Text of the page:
Jaja says she will no longer plant certain crops such as millet, guinea corn, maize, cassava and that she can no longer stake her yams, which will decrease her yield.
Jaja further notes that it will be difficult for her to get land elsewhere, though there is much land in the estate that occupants can use for farming.
Pasepa, a community in Bwari Area Council, boasts of land very fertile for crop farming. But herders and bandits are threats to the farmers, especially smallholder women.
The community is a border town to Niger State – one of the states facing the worst banditry and kidnapping incidents in Nigeria.
Lack of access to power, good roads and the distance between the community and its neighbours worsen the fear among the residents.
Motorbike riders charge about N500 from Bwari town to the community and N400 from Kubwa, closest satellite town to the area council.
One of the smallholder women farmers in the community, Hauwa Muhammed, says women risk attacks while farming in Pasepa. She says there have been kidnappings in communities around the town.
The women farmers appealled to all tiers of government to improve the city’s security situation.
They also want the governments to stop open grazing by herders, which they claim allows cattle to eat up their crops.
Inputs such as fertilizer, chemicals, seedlings still a mirage for women farmers
Except for the SWOFON leader at Jiwa, none of the women farmers who spOKE with our reporter says she got any help from any tier of government in the country.
The others all claim to be purchasing everything they use on their farms by themselves.
According to the women, aides such as fertilizers, chemicals, seedlings, pumping machines, tractors and their coupled implements, loans, grants, land, and extension services never get them.
Mathias in Abaji captures her experience thus:
“By the time you deduct the cost of what we pay labourers who work for us, the chemicals and other inputs we buy, and what the landowners take from our yields at the end of the year, you discover that virtually nothing remains for us as our gain from the toil of a whole year.”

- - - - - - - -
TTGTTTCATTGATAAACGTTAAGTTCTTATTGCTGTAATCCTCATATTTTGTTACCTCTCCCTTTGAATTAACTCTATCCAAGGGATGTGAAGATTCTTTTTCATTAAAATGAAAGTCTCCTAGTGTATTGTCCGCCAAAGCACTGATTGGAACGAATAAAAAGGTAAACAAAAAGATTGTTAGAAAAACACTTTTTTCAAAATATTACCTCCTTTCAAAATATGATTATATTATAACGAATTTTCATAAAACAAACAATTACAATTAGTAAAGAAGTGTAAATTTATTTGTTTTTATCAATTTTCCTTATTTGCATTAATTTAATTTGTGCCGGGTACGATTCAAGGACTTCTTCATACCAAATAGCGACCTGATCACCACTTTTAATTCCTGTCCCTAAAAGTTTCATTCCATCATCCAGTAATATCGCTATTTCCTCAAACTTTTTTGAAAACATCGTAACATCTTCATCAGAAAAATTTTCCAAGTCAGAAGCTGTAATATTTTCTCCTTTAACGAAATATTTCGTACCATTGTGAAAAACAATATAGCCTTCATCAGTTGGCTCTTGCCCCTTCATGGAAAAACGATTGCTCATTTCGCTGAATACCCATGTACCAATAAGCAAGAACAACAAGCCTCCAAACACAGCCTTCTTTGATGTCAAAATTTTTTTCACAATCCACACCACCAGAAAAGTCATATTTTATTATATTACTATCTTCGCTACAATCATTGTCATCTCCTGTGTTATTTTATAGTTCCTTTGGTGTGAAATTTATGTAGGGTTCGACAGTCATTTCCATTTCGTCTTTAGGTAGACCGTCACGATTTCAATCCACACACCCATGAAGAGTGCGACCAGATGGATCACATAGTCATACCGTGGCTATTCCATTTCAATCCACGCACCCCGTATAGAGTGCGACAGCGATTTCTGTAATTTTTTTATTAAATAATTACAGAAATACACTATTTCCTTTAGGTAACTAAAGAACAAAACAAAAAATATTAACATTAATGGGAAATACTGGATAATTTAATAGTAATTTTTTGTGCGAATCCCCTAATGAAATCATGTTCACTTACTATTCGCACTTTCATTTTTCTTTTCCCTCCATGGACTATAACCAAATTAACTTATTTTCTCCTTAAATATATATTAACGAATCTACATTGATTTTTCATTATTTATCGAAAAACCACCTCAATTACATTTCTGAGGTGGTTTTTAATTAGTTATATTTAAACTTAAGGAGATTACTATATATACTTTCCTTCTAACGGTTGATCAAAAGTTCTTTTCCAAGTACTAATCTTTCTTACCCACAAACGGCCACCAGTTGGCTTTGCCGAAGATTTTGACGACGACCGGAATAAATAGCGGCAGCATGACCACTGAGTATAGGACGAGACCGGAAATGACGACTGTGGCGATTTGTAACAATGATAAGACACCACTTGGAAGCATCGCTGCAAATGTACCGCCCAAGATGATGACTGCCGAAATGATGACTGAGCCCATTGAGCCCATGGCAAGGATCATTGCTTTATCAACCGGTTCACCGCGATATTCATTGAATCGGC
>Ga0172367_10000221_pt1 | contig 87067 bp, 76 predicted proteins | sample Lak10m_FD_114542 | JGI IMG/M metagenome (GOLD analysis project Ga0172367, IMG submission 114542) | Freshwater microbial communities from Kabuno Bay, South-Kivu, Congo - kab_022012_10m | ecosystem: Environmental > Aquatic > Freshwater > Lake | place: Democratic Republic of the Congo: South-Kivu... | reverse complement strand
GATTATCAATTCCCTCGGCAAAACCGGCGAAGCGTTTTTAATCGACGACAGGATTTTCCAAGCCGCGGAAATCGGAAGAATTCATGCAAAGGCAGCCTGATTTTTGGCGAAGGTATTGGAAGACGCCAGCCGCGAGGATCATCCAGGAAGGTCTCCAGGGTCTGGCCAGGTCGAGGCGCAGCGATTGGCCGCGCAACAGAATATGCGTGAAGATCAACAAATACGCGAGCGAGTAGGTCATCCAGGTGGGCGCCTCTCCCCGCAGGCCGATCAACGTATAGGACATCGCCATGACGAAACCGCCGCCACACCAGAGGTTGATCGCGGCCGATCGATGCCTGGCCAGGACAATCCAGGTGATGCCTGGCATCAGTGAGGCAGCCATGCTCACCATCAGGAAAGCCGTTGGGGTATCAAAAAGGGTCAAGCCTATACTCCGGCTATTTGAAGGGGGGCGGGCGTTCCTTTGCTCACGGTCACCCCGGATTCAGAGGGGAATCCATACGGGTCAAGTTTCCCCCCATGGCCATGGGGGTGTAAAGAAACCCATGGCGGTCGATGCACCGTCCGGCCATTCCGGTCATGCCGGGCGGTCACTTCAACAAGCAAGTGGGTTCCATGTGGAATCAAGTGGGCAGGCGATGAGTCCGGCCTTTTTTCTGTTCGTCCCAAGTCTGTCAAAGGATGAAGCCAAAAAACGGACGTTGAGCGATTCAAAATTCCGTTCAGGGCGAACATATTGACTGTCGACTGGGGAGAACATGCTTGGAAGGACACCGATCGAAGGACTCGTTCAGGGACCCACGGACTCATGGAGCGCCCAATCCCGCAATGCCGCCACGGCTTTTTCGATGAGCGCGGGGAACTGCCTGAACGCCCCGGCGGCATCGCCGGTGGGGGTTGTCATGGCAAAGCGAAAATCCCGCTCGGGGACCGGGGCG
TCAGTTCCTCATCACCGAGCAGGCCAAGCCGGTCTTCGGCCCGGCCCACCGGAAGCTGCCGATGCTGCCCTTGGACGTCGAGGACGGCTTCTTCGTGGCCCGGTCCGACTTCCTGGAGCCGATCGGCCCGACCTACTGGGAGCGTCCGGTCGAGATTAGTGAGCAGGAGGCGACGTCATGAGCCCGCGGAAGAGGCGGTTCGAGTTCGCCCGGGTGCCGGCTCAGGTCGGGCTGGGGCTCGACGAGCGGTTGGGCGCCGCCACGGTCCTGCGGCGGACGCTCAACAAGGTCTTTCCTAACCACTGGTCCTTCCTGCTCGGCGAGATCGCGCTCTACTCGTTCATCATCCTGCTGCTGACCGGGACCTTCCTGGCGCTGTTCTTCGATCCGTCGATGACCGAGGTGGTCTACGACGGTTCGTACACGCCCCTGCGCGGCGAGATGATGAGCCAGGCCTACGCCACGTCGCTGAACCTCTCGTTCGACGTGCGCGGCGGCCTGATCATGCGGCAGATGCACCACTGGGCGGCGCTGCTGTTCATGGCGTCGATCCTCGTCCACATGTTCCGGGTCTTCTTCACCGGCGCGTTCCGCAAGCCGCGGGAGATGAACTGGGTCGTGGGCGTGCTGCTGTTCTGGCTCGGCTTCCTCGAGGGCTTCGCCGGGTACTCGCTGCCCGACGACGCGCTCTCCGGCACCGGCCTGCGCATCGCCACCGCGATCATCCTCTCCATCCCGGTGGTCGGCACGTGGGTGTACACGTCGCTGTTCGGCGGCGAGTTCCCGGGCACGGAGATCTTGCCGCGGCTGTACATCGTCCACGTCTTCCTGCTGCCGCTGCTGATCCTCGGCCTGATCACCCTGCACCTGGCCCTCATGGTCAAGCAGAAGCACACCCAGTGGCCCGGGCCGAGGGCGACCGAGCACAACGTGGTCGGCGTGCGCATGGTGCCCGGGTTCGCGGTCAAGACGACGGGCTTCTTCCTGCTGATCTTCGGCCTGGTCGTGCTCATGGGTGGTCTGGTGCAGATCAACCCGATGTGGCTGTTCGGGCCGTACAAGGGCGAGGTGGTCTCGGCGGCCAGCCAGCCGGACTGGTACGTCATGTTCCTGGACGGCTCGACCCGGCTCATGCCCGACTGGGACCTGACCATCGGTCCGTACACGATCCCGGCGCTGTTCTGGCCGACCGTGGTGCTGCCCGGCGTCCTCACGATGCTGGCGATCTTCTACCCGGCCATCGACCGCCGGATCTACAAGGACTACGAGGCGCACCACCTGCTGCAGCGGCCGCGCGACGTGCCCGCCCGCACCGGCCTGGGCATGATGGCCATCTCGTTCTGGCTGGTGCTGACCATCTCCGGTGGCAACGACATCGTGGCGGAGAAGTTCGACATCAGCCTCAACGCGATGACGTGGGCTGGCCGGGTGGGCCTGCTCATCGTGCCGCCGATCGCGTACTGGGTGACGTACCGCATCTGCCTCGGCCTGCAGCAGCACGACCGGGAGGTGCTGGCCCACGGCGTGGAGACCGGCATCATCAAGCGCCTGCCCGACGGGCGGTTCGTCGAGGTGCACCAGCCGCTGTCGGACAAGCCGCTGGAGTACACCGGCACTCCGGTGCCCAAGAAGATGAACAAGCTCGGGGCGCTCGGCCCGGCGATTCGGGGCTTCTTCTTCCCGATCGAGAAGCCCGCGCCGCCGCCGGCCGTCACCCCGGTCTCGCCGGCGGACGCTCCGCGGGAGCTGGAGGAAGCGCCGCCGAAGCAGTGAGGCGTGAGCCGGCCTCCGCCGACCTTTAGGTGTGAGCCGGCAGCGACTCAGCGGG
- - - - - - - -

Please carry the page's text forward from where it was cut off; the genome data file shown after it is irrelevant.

“I have no other means to fend for my family. The only way for women farmers like me to remain in the business is for the government to prioritize agriculture and provide needed support for small-scale women farmers,” she adds.
Hauwa Muhammed, a woman farmer in Pasepa says farmers face difficulty accessing fertilizers and other farm inputs, despite applying for it as a group.
Muhammed explains that SWOFON’s in her community made efforts to get some farm inputs from the government without a positive response.
Women have no access to grant
Except for Sunday, all the women who spoke to our reporter say they have not received a grant or loan from any tier of government to support their work.
Margaret Musa, who manages a poultry farm in Kwali, says all her attempts to secure a loan from the government ended in futility.
However, the women support one another through thrift and other contributions.
For instance, Mrs Jaja and (Meimunat) Musa are into a thrift that helps them support their families.
Jaja said before she became a SWOFON member, the thrift helped women in her neighbourhood empower themselves.
The thrift requires the women to contribute a certain amount within a short period, such as weekly or monthly. One of the members collects the contribution, and every member takes her turn till all the members get the money.